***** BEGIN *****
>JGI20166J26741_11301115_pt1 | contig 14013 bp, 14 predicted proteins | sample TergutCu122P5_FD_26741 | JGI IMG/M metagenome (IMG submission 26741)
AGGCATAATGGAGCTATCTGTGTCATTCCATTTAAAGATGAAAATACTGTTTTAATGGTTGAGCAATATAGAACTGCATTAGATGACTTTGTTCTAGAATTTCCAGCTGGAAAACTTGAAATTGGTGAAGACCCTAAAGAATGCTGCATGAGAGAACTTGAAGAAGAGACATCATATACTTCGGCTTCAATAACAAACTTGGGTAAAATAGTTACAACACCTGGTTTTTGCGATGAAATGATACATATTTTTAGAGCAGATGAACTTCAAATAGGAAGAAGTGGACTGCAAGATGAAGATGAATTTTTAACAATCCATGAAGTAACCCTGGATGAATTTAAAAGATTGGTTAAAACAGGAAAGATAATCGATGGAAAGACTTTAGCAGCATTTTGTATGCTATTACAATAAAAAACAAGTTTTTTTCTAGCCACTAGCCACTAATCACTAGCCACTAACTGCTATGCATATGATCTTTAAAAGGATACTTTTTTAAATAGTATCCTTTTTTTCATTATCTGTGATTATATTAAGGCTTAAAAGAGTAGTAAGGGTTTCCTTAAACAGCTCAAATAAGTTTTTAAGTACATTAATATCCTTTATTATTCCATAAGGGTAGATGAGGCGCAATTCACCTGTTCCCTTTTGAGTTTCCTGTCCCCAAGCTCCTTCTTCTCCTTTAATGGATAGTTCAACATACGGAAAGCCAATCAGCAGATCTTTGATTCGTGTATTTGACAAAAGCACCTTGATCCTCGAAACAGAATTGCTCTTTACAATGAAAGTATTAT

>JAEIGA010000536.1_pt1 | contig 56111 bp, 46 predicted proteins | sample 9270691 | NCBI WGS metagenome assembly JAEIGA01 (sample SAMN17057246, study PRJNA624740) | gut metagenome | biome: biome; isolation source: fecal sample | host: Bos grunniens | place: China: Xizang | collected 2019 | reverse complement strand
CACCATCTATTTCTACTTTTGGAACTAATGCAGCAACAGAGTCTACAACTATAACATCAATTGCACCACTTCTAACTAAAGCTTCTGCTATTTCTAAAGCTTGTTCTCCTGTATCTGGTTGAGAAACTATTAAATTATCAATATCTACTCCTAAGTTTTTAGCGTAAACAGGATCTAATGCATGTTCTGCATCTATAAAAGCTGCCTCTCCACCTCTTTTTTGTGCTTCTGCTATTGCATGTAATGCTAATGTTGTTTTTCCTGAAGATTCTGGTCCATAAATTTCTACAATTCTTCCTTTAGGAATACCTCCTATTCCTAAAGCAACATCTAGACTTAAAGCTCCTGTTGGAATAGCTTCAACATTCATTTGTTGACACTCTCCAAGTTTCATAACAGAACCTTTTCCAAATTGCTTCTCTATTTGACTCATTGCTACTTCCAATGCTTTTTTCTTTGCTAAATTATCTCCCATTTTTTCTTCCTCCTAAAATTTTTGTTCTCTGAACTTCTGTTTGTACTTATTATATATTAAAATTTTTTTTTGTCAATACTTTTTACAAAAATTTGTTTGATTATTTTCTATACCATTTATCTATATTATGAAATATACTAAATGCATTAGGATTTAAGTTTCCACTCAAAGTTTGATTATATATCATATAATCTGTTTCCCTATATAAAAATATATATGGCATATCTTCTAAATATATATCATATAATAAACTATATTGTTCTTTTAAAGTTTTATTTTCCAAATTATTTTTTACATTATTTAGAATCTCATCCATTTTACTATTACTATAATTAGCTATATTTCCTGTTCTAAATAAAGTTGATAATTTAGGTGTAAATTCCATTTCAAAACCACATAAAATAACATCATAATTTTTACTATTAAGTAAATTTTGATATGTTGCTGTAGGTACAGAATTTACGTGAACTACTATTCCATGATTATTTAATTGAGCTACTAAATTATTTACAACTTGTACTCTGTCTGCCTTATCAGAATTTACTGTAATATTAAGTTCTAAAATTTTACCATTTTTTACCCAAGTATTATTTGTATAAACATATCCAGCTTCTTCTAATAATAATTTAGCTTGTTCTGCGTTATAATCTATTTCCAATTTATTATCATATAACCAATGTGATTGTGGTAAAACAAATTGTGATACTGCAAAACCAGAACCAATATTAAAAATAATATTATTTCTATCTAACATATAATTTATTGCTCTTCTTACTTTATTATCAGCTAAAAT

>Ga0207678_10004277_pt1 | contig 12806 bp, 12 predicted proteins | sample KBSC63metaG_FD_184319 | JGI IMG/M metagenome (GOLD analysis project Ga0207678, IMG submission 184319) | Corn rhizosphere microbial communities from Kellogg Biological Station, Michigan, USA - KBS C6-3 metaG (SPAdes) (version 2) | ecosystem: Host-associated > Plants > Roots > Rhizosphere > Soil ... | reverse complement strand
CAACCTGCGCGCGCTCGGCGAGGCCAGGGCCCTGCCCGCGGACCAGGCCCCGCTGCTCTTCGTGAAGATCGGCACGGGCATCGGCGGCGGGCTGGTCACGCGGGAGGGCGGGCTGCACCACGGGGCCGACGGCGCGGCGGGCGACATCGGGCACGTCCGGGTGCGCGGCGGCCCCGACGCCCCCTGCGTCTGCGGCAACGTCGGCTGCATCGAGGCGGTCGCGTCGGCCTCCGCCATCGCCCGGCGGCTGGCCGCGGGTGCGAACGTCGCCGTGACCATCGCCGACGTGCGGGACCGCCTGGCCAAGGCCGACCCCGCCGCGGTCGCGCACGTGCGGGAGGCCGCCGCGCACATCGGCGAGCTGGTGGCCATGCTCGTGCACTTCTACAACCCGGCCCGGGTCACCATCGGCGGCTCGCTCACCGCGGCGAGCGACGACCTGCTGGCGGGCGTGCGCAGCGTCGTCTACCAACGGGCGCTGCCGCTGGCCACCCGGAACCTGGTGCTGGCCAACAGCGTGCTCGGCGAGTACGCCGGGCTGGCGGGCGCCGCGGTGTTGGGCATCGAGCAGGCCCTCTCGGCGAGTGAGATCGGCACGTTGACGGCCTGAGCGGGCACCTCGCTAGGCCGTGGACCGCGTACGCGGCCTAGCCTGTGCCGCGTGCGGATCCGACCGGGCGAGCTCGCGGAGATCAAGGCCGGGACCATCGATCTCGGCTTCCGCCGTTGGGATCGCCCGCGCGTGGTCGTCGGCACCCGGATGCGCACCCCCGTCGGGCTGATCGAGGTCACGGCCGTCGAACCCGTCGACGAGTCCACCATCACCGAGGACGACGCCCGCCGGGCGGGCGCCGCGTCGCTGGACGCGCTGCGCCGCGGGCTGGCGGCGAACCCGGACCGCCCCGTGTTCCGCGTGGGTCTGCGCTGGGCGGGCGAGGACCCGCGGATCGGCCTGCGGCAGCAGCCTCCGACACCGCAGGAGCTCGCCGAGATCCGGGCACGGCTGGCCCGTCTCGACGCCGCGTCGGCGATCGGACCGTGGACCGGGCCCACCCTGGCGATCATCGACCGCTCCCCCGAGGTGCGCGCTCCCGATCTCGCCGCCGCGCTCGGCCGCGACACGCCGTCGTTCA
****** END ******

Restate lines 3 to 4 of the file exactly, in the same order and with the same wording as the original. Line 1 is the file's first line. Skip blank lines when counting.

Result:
>JAEIGA010000536.1_pt1 | contig 56111 bp, 46 predicted proteins | sample 9270691 | NCBI WGS metagenome assembly JAEIGA01 (sample SAMN17057246, study PRJNA624740) | gut metagenome | biome: biome; isolation source: fecal sample | host: Bos grunniens | place: China: Xizang | collected 2019 | reverse complement strand
CACCATCTATTTCTACTTTTGGAACTAATGCAGCAACAGAGTCTACAACTATAACATCAATTGCACCACTTCTAACTAAAGCTTCTGCTATTTCTAAAGCTTGTTCTCCTGTATCTGGTTGAGAAACTATTAAATTATCAATATCTACTCCTAAGTTTTTAGCGTAAACAGGATCTAATGCATGTTCTGCATCTATAAAAGCTGCCTCTCCACCTCTTTTTTGTGCTTCTGCTATTGCATGTAATGCTAATGTTGTTTTTCCTGAAGATTCTGGTCCATAAATTTCTACAATTCTTCCTTTAGGAATACCTCCTATTCCTAAAGCAACATCTAGACTTAAAGCTCCTGTTGGAATAGCTTCAACATTCATTTGTTGACACTCTCCAAGTTTCATAACAGAACCTTTTCCAAATTGCTTCTCTATTTGACTCATTGCTACTTCCAATGCTTTTTTCTTTGCTAAATTATCTCCCATTTTTTCTTCCTCCTAAAATTTTTGTTCTCTGAACTTCTGTTTGTACTTATTATATATTAAAATTTTTTTTTGTCAATACTTTTTACAAAAATTTGTTTGATTATTTTCTATACCATTTATCTATATTATGAAATATACTAAATGCATTAGGATTTAAGTTTCCACTCAAAGTTTGATTATATATCATATAATCTGTTTCCCTATATAAAAATATATATGGCATATCTTCTAAATATATATCATATAATAAACTATATTGTTCTTTTAAAGTTTTATTTTCCAAATTATTTTTTACATTATTTAGAATCTCATCCATTTTACTATTACTATAATTAGCTATATTTCCTGTTCTAAATAAAGTTGATAATTTAGGTGTAAATTCCATTTCAAAACCACATAAAATAACATCATAATTTTTACTATTAAGTAAATTTTGATATGTTGCTGTAGGTACAGAATTTACGTGAACTACTATTCCATGATTATTTAATTGAGCTACTAAATTATTTACAACTTGTACTCTGTCTGCCTTATCAGAATTTACTGTAATATTAAGTTCTAAAATTTTACCATTTTTTACCCAAGTATTATTTGTATAAACATATCCAGCTTCTTCTAATAATAATTTAGCTTGTTCTGCGTTATAATCTATTTCCAATTTATTATCATATAACCAATGTGATTGTGGTAAAACAAATTGTGATACTGCAAAACCAGAACCAATATTAAAAATAATATTATTTCTATCTAACATATAATTTATTGCTCTTCTTACTTTATTATCAGCTAAAAT